Amerjit Grewal and Matthew Byrne suggest improvements to the current reporting techniques used by reserving actuaries
Last year, a roundtable involving senior reserving actuaries from the industry and regulatory backgrounds was held at the IFoA to discuss current reporting issues faced by reserving actuaries, and how the IFoA’s General Insurance Reserving Oversight Committee (GIROC) could make the process less onerous and more commercially minded.
Is reporting still working?
It was found that many reserving actuaries’ reports were set up several years ago, with little modification being made other than updating of the numbers. Although this helps to reduce the burden of effort in producing the report, reporting is not being used to the best advantage in terms of helping to drive business decisions.
In addition, there is a tendency for new items to be added into a regular report over the years, without other items being removed. Over time, reports grow longer, meaning key messages could be lost.
Do lengthy reports compromise comprehensibility?
Technical Actuarial Standard 100 states: “Communications shall be clear, comprehensive and comprehensible so that users are able to make informed decisions understanding the matters relevant to the actuarial information.” Reserving actuaries should question whether detailed reports, which often contain as much information as possible, are meeting this requirement.
What can we learn from other teams and departments?
When presenting our findings, could we take inspiration from the approach adopted by life actuaries? Typically, life actuaries report both pre-year-end and final results to the board, meaning they are able to stagger reporting of methodology, assumptions and any potential issues to then focus mainly on material movements.
A potential framework
Based on the above challenges, we suggest the following list of key points that reserving actuaries should consider when drafting reports for various stakeholders:
- Invest time in reviewing existing reports. It may be that starting afresh would be more beneficial than carrying forward old reports.
- Internal peer-review processes should focus on communications, not just calculations – meaning adequate time must be set aside to decide how to report findings.
- Take inspiration from other departments – for example, Solvency and Financial Condition Reports involve several departments writing one document. Could a similar approach be adopted to help make reserving reports more commercial?
- Stakeholders will have differing needs, and so ‘one report fits all’ may not work. Aim for a ‘Russian-doll effect’ style of reporting, where a layering of results is used when communicating information to stakeholders. For example, when presenting reserves, key findings should be used rather than the whole report, using component reports. This may reduce workload and allow different submission dates.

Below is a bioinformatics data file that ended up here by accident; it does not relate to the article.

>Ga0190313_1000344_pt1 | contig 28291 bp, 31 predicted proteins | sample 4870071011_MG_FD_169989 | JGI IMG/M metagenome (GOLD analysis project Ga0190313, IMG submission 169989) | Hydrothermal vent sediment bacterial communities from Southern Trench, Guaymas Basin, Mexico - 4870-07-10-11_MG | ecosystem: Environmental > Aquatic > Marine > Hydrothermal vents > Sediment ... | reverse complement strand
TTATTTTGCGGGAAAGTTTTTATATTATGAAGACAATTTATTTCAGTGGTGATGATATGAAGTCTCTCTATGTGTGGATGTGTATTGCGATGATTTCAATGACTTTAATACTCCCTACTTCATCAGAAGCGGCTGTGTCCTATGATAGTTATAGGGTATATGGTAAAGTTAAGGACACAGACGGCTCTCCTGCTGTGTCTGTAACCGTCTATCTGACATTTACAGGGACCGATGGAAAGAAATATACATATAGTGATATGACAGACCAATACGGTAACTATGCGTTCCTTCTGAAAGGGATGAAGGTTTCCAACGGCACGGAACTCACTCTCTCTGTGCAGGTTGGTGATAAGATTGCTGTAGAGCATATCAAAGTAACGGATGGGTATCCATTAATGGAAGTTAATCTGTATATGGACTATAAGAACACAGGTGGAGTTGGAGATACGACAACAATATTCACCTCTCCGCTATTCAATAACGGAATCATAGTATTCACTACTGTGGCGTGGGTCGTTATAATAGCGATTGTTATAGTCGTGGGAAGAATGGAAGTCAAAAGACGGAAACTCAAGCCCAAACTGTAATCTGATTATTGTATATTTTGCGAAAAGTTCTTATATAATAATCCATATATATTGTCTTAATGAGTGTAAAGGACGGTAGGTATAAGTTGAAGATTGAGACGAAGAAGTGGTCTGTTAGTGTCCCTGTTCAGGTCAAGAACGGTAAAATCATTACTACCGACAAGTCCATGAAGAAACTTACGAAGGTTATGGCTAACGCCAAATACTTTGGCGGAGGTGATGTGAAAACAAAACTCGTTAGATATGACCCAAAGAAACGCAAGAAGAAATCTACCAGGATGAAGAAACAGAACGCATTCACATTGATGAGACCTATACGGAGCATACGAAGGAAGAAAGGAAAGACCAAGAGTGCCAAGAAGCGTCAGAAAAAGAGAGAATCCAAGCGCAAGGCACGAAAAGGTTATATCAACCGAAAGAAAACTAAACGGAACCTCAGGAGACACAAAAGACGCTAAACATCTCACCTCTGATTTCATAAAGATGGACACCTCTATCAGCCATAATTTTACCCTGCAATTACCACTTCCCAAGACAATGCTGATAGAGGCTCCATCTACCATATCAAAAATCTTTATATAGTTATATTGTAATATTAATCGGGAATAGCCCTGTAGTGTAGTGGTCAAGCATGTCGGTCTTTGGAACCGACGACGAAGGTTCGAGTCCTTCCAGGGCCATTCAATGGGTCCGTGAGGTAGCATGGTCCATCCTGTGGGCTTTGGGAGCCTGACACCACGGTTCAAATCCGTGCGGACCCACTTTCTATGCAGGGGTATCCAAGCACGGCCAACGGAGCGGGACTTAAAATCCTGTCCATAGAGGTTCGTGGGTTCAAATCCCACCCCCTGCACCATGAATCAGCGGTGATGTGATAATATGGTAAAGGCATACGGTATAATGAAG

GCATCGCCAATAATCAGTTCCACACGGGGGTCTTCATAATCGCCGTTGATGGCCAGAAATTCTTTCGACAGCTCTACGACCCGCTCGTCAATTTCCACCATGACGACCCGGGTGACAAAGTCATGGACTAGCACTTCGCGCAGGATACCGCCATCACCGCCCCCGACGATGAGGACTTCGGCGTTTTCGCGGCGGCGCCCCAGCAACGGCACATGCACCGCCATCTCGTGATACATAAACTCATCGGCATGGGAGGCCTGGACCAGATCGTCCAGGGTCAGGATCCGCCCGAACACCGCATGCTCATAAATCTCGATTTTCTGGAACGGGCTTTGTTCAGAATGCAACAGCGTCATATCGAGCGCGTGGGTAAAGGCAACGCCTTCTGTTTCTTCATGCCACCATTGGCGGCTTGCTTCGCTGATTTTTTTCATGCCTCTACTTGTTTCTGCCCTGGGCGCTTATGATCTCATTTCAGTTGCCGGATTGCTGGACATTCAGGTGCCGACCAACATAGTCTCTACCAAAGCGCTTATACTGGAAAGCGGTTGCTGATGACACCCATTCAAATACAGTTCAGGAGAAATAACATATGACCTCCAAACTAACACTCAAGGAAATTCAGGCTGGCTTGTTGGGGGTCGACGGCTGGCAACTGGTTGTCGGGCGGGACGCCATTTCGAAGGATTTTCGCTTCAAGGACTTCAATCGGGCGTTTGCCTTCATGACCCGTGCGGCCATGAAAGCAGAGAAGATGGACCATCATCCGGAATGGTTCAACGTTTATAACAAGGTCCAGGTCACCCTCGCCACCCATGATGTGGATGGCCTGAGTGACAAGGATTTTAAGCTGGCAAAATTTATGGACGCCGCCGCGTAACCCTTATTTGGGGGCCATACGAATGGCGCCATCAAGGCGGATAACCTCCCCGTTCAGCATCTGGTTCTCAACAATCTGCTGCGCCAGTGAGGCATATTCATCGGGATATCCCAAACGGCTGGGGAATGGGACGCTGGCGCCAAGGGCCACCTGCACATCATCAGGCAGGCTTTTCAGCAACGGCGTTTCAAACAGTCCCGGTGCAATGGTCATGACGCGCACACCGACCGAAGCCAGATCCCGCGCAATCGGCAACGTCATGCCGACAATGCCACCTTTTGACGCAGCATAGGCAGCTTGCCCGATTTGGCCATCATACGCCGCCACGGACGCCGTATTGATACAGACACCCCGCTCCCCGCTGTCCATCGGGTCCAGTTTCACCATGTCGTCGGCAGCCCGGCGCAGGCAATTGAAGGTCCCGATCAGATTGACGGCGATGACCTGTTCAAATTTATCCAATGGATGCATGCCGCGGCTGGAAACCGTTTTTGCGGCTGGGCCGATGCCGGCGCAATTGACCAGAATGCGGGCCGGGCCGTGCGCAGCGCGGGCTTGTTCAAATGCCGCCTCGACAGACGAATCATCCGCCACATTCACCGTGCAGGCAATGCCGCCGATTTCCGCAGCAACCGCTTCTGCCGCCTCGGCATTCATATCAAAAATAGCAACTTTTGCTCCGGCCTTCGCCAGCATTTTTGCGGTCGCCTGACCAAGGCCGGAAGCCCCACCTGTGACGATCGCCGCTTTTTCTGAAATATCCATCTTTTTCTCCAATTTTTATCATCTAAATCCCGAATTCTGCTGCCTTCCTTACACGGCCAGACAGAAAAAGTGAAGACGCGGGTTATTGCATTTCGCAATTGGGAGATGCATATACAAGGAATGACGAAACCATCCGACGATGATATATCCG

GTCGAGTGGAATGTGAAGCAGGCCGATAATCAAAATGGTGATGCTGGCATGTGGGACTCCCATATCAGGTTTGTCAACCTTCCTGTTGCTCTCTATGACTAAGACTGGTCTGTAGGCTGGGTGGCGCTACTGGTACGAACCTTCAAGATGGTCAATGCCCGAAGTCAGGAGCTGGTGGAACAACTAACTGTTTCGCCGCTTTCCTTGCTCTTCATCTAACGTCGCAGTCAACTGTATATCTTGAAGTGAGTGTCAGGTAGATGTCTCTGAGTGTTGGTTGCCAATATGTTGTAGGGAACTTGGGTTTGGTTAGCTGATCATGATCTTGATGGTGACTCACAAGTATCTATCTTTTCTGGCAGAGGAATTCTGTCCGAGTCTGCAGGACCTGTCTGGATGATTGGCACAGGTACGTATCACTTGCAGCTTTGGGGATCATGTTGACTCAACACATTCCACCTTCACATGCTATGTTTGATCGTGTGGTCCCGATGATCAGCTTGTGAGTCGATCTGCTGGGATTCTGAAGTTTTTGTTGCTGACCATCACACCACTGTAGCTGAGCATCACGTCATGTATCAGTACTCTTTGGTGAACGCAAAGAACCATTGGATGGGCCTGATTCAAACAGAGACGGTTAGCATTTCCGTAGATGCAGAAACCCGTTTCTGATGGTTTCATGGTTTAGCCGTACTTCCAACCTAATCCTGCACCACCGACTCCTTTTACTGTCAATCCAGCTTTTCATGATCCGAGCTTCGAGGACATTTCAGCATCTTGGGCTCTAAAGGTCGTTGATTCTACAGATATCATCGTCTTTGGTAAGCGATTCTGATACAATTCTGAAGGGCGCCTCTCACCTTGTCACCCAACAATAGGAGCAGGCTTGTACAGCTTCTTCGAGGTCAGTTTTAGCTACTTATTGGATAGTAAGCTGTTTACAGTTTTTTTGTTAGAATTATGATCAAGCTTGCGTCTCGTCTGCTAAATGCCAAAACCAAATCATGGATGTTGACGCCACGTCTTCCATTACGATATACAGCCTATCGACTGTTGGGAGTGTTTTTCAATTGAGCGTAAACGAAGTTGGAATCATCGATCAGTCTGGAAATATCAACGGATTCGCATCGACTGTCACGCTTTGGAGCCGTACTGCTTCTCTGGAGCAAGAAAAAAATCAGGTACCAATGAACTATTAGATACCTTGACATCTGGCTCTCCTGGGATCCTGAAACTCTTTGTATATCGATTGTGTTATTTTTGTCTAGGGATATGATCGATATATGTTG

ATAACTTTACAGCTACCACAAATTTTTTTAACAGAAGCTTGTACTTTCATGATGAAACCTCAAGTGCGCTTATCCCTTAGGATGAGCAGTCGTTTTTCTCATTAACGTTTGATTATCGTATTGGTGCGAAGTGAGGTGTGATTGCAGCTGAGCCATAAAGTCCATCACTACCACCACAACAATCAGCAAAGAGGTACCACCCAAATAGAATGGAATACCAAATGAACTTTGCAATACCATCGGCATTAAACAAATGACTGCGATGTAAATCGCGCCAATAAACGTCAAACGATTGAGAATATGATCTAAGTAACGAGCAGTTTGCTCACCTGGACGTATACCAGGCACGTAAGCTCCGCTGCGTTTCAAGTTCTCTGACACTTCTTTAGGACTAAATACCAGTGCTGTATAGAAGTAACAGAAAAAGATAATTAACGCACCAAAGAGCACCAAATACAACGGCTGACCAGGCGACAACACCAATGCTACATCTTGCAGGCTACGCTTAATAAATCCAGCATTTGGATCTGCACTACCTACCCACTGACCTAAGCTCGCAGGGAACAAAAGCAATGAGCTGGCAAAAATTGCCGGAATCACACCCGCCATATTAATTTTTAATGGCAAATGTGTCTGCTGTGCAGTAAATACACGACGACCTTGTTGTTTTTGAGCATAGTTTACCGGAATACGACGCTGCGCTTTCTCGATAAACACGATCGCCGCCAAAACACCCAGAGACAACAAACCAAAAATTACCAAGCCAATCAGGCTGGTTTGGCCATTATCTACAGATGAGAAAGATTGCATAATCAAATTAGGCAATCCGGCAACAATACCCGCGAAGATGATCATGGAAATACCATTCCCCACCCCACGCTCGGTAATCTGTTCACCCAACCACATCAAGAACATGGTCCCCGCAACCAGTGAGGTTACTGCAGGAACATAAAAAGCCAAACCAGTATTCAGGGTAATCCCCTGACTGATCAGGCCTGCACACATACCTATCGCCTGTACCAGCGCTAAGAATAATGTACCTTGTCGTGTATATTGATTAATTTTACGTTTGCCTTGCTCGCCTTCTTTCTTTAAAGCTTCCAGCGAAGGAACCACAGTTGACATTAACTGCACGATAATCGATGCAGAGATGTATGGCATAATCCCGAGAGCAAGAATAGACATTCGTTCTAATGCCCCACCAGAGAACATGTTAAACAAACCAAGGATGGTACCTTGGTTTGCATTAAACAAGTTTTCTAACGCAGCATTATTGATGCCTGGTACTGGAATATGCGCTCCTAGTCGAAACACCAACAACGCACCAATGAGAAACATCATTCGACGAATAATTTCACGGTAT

- Think like a board member, not like a reserving actuary. Move away from granular analysis and consider board interest and the key business decisions that depend on this information.
- When considering TAS compliance, ensure you’re meeting the ‘clear and comprehensible’ requirement, not simply the ‘comprehensive’ part.
- Consider alternative communication methods – do tighter deadlines make investment in automation of packs via software more appropriate?
- Present the executive summary of reports, allowing more time for looking at commercial impacts. Signpost the full detailed reports, working papers, deep dives etc that may be required as part of an audit trail.
- Consider the decision that is being made by reading the report. Is the reader able to find all the information needed to arrive at the decision?
- Accountability and transparency are essential – the board may be accountable in signing off strategic decisions, but as reserving actuaries we are responsible for ensuring that they have sufficient information to make informed decisions. Consider clear signposting of material assumptions and key limitations to help focus the attention of non-executive directors.
Communication of reserving results will always vary across companies and depends on the stakeholders in question. However, consider improvements to the process that can make reserving actuaries’ work more relevant. In particular, presenting conclusions first and then providing supporting details may help the audience to engage more clearly.
Amerjit Grewal is a GI actuary at AEGIS London and a member of the IFoA’s GIROC
Matthew Byrne is head of actuarial function at NFU Mutual and a member of the IFoA Good Actuarial Report Working Party